Kumar were my hosts. I presented a talk on "Supporting Business
Decision Making" to about 100 students. The students responded
enthusiastically and presented me with a beautiful flower bouquet.
Vikash took me, Peter Keenan and Anza Akram out to dinner at Nathu's
Sweets. Vikash also joined us at ICDSS 2007. 

Beginning on the 29th, I took a car tour with Anza and Peter. We met
Ramesh Sharda in Jaipur on Dec. 30, 2006. On New Year's eve day, 
we drove to Agra and visited the Taj Mahal. I had wanted to see
the Taj Mahal for about 45 years. I first saw a picture of it in my
7th grade social studies book. We then attended a New Year's eve
party at our hotel, Clarks Shiraz Agra. I was tired however and left
the party at about 10:30 pm. With the touring done, I was ready
for ICDSS 2007 in Kolkata.

More on decision support ... In my travels, I observed a control room
for video cameras at the Taj Mahal and The Times of India (12/30/2006)
had a story on a new traffic monitoring system that had been
implemented in Delhi. In the first phase, 36 fixed and rotating
camera had been installed at nine locations. A policeman in the
control room has live images and can zoom in on the license plates of
traffic offenders. The system also has wireless connectivity to public
address speakers at intersections. 

In Chicago at O'Hare airport, I had an opportunity to observe the new
US-VISIT exit system ( in operation. My Delhi
flight #292 was boarding at Gate K16 and 3 Homeland Security
employees were checking foreign nationals boarding the flight. Each
of them had a handheld input device with a fingerprint reader,
camera, display and keypad. Agents inputted visa information using a
bar code reader attached to their belts, scanned both the left and
right index finder tips, and printed a receipt for each person who
passed the screening. The receipts were collected as people actually
boarded the plane. Each agent had a wireless connection to check the
status of each visitor. It took about 30 seconds to process each
passenger and in approximately 15 minutes the 3 agents checked
approximately 100 passengers. Overall, I thought the hardware part of
the system was well designed and the agents were efficient and polite.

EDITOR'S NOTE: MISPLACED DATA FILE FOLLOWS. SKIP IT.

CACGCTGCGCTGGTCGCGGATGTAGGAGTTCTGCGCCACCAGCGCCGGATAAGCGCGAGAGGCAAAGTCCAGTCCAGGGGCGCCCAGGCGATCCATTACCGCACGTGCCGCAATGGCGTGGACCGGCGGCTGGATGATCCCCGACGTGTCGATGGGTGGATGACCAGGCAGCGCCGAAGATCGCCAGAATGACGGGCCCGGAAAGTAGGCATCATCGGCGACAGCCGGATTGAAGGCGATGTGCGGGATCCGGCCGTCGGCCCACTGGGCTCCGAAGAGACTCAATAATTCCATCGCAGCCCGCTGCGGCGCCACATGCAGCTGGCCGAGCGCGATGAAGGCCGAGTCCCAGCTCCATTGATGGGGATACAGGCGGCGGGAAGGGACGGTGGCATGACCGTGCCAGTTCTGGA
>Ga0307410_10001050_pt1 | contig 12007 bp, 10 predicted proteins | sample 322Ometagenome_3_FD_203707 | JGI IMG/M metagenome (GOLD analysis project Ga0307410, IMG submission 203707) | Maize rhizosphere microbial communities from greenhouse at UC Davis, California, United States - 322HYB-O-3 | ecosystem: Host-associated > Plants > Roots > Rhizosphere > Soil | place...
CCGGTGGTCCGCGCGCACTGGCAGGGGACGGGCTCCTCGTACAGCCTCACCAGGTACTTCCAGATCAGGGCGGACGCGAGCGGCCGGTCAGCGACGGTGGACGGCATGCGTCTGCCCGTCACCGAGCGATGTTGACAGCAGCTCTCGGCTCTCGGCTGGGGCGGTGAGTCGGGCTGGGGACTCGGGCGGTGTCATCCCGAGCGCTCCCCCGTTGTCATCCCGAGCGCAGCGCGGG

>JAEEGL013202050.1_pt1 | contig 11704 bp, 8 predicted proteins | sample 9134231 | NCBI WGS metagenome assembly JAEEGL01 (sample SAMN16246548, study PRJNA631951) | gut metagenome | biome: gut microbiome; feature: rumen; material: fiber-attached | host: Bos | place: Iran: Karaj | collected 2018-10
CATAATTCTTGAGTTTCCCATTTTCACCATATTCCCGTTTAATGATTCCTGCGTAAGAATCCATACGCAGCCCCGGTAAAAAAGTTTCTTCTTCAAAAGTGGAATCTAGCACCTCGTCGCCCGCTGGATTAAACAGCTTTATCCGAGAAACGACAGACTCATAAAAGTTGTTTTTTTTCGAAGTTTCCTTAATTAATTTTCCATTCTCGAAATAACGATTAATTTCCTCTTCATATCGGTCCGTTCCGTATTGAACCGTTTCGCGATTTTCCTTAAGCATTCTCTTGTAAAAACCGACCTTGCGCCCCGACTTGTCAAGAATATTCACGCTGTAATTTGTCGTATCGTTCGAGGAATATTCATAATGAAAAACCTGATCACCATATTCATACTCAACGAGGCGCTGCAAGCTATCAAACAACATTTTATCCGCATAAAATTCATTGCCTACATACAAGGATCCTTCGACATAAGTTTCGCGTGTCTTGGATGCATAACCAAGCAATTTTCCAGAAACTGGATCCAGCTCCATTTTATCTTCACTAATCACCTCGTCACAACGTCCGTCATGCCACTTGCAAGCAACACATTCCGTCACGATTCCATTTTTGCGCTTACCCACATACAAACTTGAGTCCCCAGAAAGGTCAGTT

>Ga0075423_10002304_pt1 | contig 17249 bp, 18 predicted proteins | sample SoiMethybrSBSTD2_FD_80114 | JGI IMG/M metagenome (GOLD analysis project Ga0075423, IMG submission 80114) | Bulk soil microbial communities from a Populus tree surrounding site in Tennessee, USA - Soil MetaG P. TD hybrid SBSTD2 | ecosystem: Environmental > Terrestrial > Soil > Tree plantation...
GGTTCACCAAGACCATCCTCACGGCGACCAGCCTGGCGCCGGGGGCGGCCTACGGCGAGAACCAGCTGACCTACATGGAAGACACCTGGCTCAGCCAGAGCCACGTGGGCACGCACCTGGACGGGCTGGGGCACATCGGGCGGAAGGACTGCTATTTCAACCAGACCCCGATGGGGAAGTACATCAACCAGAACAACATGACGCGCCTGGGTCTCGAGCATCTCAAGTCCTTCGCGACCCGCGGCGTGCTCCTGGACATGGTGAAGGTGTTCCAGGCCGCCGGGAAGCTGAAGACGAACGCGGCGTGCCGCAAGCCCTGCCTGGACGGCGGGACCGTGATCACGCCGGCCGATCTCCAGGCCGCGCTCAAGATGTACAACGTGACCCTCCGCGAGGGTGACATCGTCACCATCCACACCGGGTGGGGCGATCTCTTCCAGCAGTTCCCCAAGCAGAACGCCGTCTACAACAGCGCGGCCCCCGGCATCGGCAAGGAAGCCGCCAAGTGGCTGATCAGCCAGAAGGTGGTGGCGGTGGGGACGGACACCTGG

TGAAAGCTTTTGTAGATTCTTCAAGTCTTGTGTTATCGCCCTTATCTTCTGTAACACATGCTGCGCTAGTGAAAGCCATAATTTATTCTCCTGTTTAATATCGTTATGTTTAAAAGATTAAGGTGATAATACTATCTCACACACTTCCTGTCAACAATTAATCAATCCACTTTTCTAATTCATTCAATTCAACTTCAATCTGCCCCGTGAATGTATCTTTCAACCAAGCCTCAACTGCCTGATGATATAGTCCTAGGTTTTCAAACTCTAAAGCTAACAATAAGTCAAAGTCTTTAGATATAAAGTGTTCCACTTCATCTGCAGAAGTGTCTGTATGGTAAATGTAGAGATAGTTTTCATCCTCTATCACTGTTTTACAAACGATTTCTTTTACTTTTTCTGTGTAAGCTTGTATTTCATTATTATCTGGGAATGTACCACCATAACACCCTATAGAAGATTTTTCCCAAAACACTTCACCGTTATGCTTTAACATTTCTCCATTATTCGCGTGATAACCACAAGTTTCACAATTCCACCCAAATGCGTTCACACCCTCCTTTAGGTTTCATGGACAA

I'm unsure about how much decision support agents had to check the
status of visitors. One of the agents did answer some basic questions
I had about the hardware. 

So another successful trip and a great conference has ended. My
flight home from Delhi took 15 1/2 hours to Chicago and then an
hour flight to Cedar Rapids and an hour by car to Cedar Falls. As
always, your comments are welcomed.


DSS Conferences

1. DAMA +Meta-Data, Boston, March 4-8, 2007. Check .

2. ISCRAM 2007, May 13-16, 2007 Delft, The Netherlands, 
submission deadline Friday, January 26 2007, 6 pm (GMT). 
Check .

3. AMCIS 2007, Americas Conference on Information Systems,
Keystone, CO USA, August 9-12, 2007. SIG DSS mini-tracks.
Check .

4. DaWaK 2007, 9th International Conference on Data
Warehousing and Knowledge Discovery, Regensburg, Germany,
September 3-7, 2007. Full papers due: April 13, 2007.
Check .


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DSS News Releases - December 31, 2006 - Jan. 12, 2007
Read them at DSSResources.COM and search the DSS News Archive

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01/10/2007 "5 New Trends in Data Management -- and What You Should Do
Next": A keynote presentation by Jill Dyché, DAMA +Meta-Data,
Boston, March 4-8, 2007.

01/10/2007 webMethods introduces the next generation of business
process management suites with Fabric 7.0 release.

01/09/2007 MicroStrategy to provide enterprise business intelligence
to Paramount Pictures.

01/09/2007 Fair Isaac’s Blaze Advisor wins IDG’s
InfoWorld Award for best business rules management system.

01/09/2007 SAIC awarded DHS contract for new VACIS(R) P7500
high-energy container inspection systems.

01/09/2007 Credit scores used to deny African-Americans access to
financial services.

01/08/2007 Business Objects rated best in business intelligence by
readers of Intelligent Enterprise.

01/06/2007 Progress in reforming USA intelligence gathering, analysis
and sharing.

01/04/2007 Managers say the majority of information obtained for
their work is useless, according to Accenture survey.

01/03/2007 NASA showcases Stottler Henke Associates’
intelligent planning and scheduling systems in new video.